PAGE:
How to Make Low-Glycemic Beef Dishes
Beef has been a little taboo in the dieting and health world because of its higher fat content. Although many cuts of beef are high in fat as well as saturated fat, some cuts are relatively low in fat. The problem with these cuts is that they aren’t always the juiciest due to their lower fat content.
So although recommending these leaner cuts is easy from a health perspective, they may not be what you typically expect out of beef. Yet with a little creativity, you can prepare a lean beef dish that tastes fabulous.
Here are a few simple ways to enhance the flavor and tenderness of lean beef:
Marinades: Soaking meats adds flavor and softens meat tissues. Marinades consist of three parts: an acidic source (usually vinegar, citrus juice, or wine), oil (typically olive oil), and seasonings (take your pick of the many different herbs and spices out there).
Pounding: Pounding beef with a meat mallet breaks the meat’s fibers and connective tissues, making lean cuts tenderer.
Powders: Tenderizing powders contain enzymes that help break down fibers in the beef.
Rubs: Rubbing raw beef with a mix of dry herbs and spices and letting the rub permeate overnight can tenderize the meat while adding a spark of taste. Some common rub ingredients include ground black pepper, ground cumin, chili powder, crushed red pepper, celery seed, garlic powder, fresh minced garlic, salt, and brown sugar.
Most beef has a much higher fat content than poultry, but a few cuts work out to be pretty lean — in many cases even leaner than dark-meat chicken.
|Meat (3-oz Portion)||Total Fat (In Grams)||Saturated Fat (In Grams)|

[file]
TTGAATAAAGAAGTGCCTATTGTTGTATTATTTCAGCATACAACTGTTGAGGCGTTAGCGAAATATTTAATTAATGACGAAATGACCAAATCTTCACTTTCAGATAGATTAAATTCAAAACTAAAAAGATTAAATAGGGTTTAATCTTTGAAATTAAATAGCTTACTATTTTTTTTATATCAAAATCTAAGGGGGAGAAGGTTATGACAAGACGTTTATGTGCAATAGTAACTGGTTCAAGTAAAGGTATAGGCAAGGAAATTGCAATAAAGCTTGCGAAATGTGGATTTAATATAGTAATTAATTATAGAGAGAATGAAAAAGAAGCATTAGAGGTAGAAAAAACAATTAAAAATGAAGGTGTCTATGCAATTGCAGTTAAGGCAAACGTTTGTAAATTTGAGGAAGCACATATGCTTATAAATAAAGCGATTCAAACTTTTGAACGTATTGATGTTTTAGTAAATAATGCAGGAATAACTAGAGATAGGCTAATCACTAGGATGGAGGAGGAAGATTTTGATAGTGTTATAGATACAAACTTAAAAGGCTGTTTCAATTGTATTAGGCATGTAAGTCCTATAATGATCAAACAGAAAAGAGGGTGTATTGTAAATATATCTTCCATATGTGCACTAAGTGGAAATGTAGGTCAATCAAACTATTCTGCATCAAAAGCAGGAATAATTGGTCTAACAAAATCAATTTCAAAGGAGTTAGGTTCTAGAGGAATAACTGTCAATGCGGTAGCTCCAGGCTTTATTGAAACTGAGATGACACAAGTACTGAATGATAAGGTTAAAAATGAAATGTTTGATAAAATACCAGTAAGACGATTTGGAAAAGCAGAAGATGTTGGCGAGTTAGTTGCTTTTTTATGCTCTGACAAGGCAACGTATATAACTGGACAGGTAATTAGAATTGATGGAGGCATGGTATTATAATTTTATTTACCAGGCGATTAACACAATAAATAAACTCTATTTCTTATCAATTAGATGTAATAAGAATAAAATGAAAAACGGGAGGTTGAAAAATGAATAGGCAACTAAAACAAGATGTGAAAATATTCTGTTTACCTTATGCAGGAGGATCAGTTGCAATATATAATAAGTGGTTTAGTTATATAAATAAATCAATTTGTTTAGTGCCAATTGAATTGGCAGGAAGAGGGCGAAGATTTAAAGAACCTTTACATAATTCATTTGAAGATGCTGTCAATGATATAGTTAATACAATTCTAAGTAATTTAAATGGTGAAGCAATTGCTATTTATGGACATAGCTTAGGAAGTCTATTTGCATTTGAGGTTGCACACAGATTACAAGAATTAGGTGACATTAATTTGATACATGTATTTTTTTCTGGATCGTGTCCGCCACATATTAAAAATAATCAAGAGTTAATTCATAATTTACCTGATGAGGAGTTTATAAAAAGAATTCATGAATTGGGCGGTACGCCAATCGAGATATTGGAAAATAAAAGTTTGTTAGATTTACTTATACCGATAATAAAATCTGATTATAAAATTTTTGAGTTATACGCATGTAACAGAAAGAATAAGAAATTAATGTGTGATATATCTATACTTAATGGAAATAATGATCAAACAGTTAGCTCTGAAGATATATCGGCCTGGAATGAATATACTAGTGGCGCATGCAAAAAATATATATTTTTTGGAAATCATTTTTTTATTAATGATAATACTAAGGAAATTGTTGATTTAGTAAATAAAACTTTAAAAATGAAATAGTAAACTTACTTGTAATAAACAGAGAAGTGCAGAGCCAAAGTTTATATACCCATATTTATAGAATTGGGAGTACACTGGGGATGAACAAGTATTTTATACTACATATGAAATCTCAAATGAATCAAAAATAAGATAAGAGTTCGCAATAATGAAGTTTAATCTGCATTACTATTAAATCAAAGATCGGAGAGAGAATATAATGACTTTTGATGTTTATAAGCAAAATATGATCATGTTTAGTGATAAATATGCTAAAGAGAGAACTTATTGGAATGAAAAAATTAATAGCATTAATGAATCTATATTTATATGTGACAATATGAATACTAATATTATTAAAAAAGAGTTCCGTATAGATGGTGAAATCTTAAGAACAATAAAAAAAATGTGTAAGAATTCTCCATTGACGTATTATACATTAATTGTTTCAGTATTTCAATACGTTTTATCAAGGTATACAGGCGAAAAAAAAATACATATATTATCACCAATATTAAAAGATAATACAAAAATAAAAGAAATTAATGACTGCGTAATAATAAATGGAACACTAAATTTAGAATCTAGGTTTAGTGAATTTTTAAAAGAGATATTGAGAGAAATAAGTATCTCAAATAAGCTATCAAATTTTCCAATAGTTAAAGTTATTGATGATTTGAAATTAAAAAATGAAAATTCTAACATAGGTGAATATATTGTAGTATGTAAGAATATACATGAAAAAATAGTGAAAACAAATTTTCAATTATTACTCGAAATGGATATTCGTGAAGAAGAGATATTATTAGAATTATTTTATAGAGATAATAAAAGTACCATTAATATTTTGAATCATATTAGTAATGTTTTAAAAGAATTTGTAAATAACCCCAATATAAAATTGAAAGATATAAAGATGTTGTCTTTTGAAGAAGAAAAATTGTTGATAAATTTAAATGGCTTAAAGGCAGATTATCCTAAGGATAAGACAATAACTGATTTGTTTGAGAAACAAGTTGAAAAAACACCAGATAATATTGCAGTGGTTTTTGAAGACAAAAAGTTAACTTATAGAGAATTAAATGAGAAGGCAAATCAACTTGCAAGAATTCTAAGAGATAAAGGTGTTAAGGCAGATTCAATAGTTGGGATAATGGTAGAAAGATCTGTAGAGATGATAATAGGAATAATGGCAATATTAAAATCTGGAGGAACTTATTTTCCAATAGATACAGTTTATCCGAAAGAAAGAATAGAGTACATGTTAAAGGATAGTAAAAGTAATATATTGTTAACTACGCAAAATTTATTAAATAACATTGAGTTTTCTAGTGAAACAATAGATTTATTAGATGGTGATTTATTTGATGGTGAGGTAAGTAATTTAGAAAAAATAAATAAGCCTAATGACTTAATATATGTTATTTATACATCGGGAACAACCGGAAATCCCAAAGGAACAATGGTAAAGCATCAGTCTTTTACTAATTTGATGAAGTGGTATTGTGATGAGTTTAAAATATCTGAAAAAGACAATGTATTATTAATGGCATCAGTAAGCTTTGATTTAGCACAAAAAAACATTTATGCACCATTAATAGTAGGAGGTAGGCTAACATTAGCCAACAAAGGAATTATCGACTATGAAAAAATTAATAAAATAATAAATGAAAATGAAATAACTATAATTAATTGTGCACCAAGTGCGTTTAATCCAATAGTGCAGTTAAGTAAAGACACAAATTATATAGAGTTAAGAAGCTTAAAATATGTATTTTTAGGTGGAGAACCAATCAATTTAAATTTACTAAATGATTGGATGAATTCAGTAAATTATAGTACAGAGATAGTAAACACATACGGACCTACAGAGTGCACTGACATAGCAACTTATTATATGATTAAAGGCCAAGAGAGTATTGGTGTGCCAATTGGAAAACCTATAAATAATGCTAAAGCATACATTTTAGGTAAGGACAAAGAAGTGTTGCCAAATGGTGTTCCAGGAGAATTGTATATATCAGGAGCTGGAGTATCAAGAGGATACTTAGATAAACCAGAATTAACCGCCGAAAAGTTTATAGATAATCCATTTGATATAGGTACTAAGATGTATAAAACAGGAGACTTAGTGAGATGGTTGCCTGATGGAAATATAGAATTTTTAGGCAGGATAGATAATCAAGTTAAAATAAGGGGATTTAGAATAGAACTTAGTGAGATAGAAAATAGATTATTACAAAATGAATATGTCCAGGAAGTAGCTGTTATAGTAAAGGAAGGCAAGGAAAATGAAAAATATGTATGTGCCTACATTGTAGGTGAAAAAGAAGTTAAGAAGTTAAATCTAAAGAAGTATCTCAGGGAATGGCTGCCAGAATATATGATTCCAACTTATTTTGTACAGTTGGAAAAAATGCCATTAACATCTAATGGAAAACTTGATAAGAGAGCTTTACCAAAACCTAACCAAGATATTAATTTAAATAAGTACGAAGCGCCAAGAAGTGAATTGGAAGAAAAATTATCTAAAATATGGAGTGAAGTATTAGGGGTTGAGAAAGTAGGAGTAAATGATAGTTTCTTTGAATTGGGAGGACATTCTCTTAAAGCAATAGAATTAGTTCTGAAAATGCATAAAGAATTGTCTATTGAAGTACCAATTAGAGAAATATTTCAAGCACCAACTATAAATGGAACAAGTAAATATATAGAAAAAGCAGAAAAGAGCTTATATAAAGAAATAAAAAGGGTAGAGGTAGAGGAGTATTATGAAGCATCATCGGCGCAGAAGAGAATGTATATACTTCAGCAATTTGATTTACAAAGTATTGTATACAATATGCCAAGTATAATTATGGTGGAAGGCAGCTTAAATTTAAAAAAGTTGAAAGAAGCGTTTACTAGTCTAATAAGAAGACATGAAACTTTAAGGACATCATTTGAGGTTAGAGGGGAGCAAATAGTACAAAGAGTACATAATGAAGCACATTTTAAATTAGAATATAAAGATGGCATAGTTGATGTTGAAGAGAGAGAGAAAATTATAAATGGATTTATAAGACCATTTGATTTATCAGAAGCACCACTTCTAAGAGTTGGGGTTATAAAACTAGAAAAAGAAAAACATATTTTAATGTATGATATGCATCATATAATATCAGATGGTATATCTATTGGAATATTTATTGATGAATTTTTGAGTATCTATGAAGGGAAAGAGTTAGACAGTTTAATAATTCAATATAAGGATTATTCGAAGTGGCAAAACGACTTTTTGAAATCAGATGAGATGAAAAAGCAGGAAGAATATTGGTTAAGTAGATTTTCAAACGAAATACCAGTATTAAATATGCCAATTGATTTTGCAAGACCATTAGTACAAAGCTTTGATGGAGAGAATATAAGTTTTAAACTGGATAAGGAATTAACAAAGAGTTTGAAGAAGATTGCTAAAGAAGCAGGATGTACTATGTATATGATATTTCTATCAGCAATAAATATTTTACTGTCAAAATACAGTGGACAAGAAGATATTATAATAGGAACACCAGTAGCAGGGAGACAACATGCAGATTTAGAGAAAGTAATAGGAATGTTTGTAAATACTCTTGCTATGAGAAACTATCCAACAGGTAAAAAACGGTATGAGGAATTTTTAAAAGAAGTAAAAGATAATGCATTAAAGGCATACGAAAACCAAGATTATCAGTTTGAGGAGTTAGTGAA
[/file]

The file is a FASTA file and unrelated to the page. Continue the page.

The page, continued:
The trick to enjoying beef the low-glycemic way is to make sure you eat only 3 ounces of meat and load the rest of your plate up with veggies. Doing so keeps your calorie level low.
Preparation time: 10 minutes
Refrigeration time: 1 hour
Cooking time: 10 minutes
Yield: 4 servings (2 fajitas per serving)
1/4 cup lime juice
1/2 teaspoon ground coriander seeds
1/2 teaspoon chili powder
1 garlic clove, minced
1 pound boneless top sirloin, cut into 1-inch strips
1 green bell pepper, sliced
1 red bell pepper, sliced
1 orange or yellow bell pepper, sliced
1 onion, sliced
1 tablespoon extra-virgin olive oil
8 corn or whole-wheat tortillas
Salsa, for serving
Mix together the lime juice, coriander, chili powder, and garlic in a small bowl. Pour over the meat as a marinade. Cover and refrigerate for 1 hour.
After the meat has marinated, add the sliced peppers and onion to it.
Heat the olive oil in a skillet or wok over medium-high heat. Stir-fry the meat and vegetables until the beef is cooked, about 5 minutes.
Warm the tortillas in the microwave for 10 seconds.
Fill each tortilla with the fajita mixture and serve with salsa.
Per serving: Calories 297 (From Fat 61); Glycemic Load 13 (Medium); Fat 7g (Saturated 2g); Cholesterol 64mg; Sodium 137mg; Carbohydrate 34g (Dietary Fiber 5g); Protein 26g.
Beef fajitas are a good, lean substitute for the ol’ steak. They offer a great source of protein and can be loaded with colorful veggies. If you use a whole-wheat tortilla, they also make for a lower-glycemic meal.
Grilled Garlic-Lime Tenderloin
Preparation time: 10 minutes
Refrigeration time: 24 hours
Cooking time: 22 minutes
Yield: 6 servings
4 large garlic cloves, minced
2 tablespoons reduced-sodium soy sauce
2 teaspoons dried ginger
2 teaspoons Dijon mustard
1/3 cup fresh lime juice
1/3 cup extra-virgin olive oil
1/4 teaspoon cayenne pepper
1-1/2 pounds beef tenderloin, well-trimmed
In a large container, mix all the ingredients, minus the beef, until well blended.
Add the beef tenderloin to the mixture and coat both sides with the marinade.
Refrigerate and marinate for 8 hours. Turn the tenderloin over once while it’s marinating.
After it has marinated, let the tenderloin stand at room temperature for about 30 minutes. Then remove it from the marinade, pat it dry, and grill it to desired doneness (about 22 minutes for medium rare).
Remove the meat from the grill and let it stand for 5 minutes. Then cut the beef crosswise into 1/3-inch-thick slices and serve.
Per serving: Calories 174 (From Fat 89); Glycemic Load 0 (Low); Fat 10g (Saturated 3g); Cholesterol 57mg; Sodium 104mg; Carbohydrate 1g (Dietary Fiber 0g); Protein 20g.
Tenderloin isn’t the leanest cut o’ beef out there, but it certainly isn’t the richest either. This beef dish pairs wonderfully with a large mixed greens salad or green beans.